SAN JOSE, California, July 13, 2021 / PRNewswire / – Getting married can be one of the best decisions you can make in your life. In many cases, getting married also means sharing financial accounts and bills. If you’re concerned about the impact of your credit mix on your FICO® Scores, read on for some common marriage and credit myths, and the facts you need to know.
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Myth: Your credit reports merge with your spouse
As the saying goes, love conquers everything, and that can include a less than stellar credit history. But should you be concerned about the impact of your partner’s credit history on yours when you get married?
In short, no.
Credit reports are created and stored at the individual level, not at the household level. In today’s world, most people have a credit history with some level of credit established in their name prior to getting married. While you can choose to combine your finances in other ways, your credit history remains yours, and so does your partner. In other words, if your credit history or your spouse’s credit history requires work, no one will notice when looking at the other’s credit reports.
The only time you’ll find the same information on both of your credit reports is if you open a joint credit account.
While your credit reports will remain separate, it’s important to know that when you apply for a joint loan such as a mortgage, lenders will be looking at the credit reports and scores of you and your spouse. Mortgage lenders will look at the average FICO score of the three credit bureaus for you and your spouse. The lower of these two scores will be used in credit decisions.
Myth: Changing your name gives you a new credit history
If you are considering changing your last name – or if you have already done so – you may be concerned that your credit history will be wiped out because it was linked to your old last name. Credit bureaus have a logic that links information together to maintain a single credit report on someone who has changed their name. It may take a few months to link the files, so it’s a good practice to get a copy of your credit report after you’ve changed your name and verify that the information is correct.
When you apply for credit in the future or change your personal information on your credit accounts, the credit reporting agencies will add your new name to a list of name variations on your credit report.
This list can also include different spellings of your name, a short name – such as Bill instead of William – and other variations that have been reported by creditors through credit applications and account information.
Myth: Your marital status affects your credit score
Your marital status can affect some aspect of your financial life. For example, married people tend to qualify for lower auto insurance rates because they are statistically less likely to file a claim.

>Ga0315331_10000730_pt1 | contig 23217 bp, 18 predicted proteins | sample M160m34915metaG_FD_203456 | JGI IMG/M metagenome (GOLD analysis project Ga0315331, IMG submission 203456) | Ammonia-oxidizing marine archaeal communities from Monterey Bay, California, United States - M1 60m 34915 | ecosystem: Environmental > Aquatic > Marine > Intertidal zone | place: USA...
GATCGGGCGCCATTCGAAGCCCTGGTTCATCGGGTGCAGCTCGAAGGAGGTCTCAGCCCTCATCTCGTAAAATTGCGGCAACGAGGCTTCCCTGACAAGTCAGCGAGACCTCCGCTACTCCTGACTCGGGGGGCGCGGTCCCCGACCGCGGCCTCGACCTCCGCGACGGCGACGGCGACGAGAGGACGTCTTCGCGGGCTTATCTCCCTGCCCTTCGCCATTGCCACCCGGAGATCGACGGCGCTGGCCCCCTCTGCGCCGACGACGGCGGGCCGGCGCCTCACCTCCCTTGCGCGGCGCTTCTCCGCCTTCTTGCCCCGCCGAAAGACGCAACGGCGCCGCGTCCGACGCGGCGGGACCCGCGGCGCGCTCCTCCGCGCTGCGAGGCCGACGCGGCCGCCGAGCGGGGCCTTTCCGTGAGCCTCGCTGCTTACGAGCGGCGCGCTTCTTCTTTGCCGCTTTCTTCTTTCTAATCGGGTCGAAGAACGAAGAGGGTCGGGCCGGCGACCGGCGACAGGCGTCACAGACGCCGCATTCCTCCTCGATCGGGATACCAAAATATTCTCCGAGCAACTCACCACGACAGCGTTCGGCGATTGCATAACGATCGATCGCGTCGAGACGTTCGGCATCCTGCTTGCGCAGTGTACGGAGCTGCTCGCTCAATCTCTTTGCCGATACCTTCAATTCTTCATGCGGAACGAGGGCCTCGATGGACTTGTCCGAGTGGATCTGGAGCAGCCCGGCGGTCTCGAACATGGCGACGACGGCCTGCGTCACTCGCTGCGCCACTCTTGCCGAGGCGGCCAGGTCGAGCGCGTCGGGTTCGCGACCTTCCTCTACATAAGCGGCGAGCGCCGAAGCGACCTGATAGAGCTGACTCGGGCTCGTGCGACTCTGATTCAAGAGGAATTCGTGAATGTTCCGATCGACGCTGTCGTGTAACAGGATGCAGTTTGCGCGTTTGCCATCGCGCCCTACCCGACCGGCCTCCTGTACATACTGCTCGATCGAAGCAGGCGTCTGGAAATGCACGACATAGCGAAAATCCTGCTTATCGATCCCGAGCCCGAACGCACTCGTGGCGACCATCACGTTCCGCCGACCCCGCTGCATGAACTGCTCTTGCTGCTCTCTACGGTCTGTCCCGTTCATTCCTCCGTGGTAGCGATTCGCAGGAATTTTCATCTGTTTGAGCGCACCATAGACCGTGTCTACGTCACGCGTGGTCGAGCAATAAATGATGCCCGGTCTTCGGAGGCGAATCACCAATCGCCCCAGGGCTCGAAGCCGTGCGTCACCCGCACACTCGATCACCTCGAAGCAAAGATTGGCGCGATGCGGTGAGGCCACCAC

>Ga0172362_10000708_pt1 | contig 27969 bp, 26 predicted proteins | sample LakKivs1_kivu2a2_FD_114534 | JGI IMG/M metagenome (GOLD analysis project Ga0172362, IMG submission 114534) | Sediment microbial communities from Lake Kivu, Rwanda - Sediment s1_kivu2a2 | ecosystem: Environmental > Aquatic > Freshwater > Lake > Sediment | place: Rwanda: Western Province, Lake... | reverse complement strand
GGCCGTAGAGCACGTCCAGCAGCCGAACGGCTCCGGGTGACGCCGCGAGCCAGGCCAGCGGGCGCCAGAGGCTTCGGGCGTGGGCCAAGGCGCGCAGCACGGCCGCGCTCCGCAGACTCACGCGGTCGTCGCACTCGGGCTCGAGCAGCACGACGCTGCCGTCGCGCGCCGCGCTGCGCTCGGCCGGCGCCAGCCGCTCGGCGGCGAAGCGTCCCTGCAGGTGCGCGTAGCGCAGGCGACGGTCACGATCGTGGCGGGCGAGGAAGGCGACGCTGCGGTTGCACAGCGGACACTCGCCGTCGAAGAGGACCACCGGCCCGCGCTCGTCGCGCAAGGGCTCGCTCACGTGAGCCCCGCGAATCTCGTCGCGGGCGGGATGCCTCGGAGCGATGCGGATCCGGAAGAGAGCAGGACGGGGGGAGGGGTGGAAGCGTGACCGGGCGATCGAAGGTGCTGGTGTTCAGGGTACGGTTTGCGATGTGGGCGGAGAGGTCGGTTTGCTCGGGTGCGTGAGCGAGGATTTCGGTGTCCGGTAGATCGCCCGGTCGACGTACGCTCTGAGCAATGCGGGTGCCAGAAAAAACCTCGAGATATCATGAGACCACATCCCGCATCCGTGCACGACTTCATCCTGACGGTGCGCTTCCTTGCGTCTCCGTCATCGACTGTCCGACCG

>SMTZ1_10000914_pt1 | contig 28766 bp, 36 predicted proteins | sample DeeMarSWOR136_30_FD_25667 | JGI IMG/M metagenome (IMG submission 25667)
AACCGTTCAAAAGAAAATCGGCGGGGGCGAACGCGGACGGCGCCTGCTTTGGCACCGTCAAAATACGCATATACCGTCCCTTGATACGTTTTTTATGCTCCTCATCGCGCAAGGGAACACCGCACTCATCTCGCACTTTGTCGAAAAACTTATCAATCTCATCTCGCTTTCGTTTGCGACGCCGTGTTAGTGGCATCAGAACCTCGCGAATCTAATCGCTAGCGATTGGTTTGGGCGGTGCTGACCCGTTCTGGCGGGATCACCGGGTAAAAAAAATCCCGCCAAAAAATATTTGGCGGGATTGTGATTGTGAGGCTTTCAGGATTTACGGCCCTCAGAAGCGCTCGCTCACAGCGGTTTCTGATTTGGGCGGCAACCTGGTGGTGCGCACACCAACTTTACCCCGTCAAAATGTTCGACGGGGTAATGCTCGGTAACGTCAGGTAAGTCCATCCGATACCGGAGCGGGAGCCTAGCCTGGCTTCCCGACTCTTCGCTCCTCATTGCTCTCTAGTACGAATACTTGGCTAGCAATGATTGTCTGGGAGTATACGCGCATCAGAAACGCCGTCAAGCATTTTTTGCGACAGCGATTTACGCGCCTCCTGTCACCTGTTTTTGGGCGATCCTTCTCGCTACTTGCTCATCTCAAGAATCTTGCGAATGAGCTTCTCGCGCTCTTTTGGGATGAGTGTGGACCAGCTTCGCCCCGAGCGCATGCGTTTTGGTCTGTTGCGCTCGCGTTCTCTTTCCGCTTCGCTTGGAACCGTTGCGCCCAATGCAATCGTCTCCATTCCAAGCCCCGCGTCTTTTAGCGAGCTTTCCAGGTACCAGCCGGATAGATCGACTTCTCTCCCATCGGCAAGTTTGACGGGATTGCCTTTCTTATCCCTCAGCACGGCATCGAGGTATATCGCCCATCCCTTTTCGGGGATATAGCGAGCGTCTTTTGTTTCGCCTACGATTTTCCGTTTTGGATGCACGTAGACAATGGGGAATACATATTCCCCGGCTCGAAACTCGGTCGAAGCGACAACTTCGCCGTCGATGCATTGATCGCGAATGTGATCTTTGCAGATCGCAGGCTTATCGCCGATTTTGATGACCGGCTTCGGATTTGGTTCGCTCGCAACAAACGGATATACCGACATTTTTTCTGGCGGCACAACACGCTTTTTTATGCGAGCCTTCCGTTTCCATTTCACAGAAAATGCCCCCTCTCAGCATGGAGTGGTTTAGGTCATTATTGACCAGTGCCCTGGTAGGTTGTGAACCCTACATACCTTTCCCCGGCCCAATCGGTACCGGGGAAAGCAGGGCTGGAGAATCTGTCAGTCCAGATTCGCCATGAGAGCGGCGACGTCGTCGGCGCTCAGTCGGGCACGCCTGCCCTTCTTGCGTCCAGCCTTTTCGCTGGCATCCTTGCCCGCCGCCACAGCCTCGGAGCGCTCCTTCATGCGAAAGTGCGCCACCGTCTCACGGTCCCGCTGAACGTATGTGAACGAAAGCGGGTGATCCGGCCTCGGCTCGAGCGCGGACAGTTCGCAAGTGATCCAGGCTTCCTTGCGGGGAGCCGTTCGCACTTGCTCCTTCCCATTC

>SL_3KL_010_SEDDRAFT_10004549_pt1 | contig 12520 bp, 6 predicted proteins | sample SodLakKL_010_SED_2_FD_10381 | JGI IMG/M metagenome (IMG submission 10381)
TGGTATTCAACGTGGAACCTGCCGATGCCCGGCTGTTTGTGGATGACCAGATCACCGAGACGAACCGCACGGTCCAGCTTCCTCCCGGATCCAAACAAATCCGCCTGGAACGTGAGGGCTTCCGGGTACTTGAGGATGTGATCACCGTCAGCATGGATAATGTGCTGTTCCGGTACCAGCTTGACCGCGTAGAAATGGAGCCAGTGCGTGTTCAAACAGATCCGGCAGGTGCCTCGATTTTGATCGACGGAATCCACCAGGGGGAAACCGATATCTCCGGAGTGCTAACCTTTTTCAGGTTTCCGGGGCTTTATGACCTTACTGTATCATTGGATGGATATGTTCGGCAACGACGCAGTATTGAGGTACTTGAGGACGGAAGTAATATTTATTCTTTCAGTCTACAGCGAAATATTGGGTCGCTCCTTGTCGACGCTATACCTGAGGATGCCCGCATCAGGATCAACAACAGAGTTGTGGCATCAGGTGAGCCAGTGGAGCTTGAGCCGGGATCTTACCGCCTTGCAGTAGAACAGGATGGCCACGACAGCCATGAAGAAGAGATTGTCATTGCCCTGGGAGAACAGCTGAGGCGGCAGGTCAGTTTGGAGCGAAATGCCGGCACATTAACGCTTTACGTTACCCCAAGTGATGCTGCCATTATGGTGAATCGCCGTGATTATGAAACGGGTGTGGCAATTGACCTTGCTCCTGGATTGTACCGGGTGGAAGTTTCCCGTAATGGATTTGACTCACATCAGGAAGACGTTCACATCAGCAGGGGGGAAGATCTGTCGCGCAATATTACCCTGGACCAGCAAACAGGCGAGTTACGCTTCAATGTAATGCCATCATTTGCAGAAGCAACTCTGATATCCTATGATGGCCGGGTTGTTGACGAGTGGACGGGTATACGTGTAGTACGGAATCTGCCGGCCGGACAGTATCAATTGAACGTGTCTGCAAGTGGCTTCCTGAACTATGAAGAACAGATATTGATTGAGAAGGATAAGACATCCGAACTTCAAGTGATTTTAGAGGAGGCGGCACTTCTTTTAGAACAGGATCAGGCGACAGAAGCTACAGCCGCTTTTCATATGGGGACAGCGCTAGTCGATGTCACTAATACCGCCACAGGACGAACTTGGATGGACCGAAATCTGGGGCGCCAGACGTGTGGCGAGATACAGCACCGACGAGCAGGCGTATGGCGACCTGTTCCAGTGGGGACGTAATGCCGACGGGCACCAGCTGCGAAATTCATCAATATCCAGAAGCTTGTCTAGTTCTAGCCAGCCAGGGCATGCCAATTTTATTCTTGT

But when it comes to calculating your FICO® Scores, your marital status doesn’t factor into the equation.
Myth: you have to ask for joint accounts
Although some married couples choose to apply for joint credit accounts, it is not necessary to do so. While this might make sense with a mortgage, for example, it’s actually good practice to have some degree of credit in your name just as collateral if you divorce or lose your spouse in the future.
The important thing is that you communicate with your spouse about money matters and make a decision based on what’s best for the relationship.
Myth: being added as an authorized user means you’re blocked
If your spouse adds you as an authorized user on their credit card, the account history will be added to your credit report. Also, if they miss a payment or accumulate a large balance, it could affect your FICO.® Negative scores with theirs.
But unlike a situation where you have a joint account, you are not required to make payments if you are an authorized user. And once you remove your name from the account, you won’t have any lingering negative impacts (although read on for the next myth – you could be liable for debts your spouse owed if you divorce).
To be removed from an account as an authorized user, you can simply contact the credit card company and ask them to remove you from the account. Once this happens, the account, along with the negative information associated with it, will disappear from your credit reports.
If you’ve asked the creditor to remove you from the account, but they still report the account information to the credit bureaus, you can file a dispute to have the business line removed from your credit reports.
Myth: You’re off the hook if you divorce
Even if you never open a joint account with your spouse, you may still have to pay off the debts they incurred during the marriage.
This is especially true in communal property states, where assets and debts accumulated by one of the spouses during the marriage are considered to be owned and owed by both spouses.
In other states, debt incurred by a single spouse is generally considered the responsibility of that spouse, unless it is family necessities such as food, shelter, and education expenses.
If you are considering a divorce, consult a lawyer licensed in your state to understand how your assets and debts will be divided.
The bottom line
Getting married can be an exciting time in your life, and the merging of finances is incredibly common. But when it comes to your credit, it’s important to know both the myths and the facts about whether or not your new relationship will impact your credit history and your FICO.® Scores.
Above all, it’s crucial that you and your spouse communicate about your money to make sure you’re on the same page with your financial goals and how you plan to manage your income, expenses, and debt.
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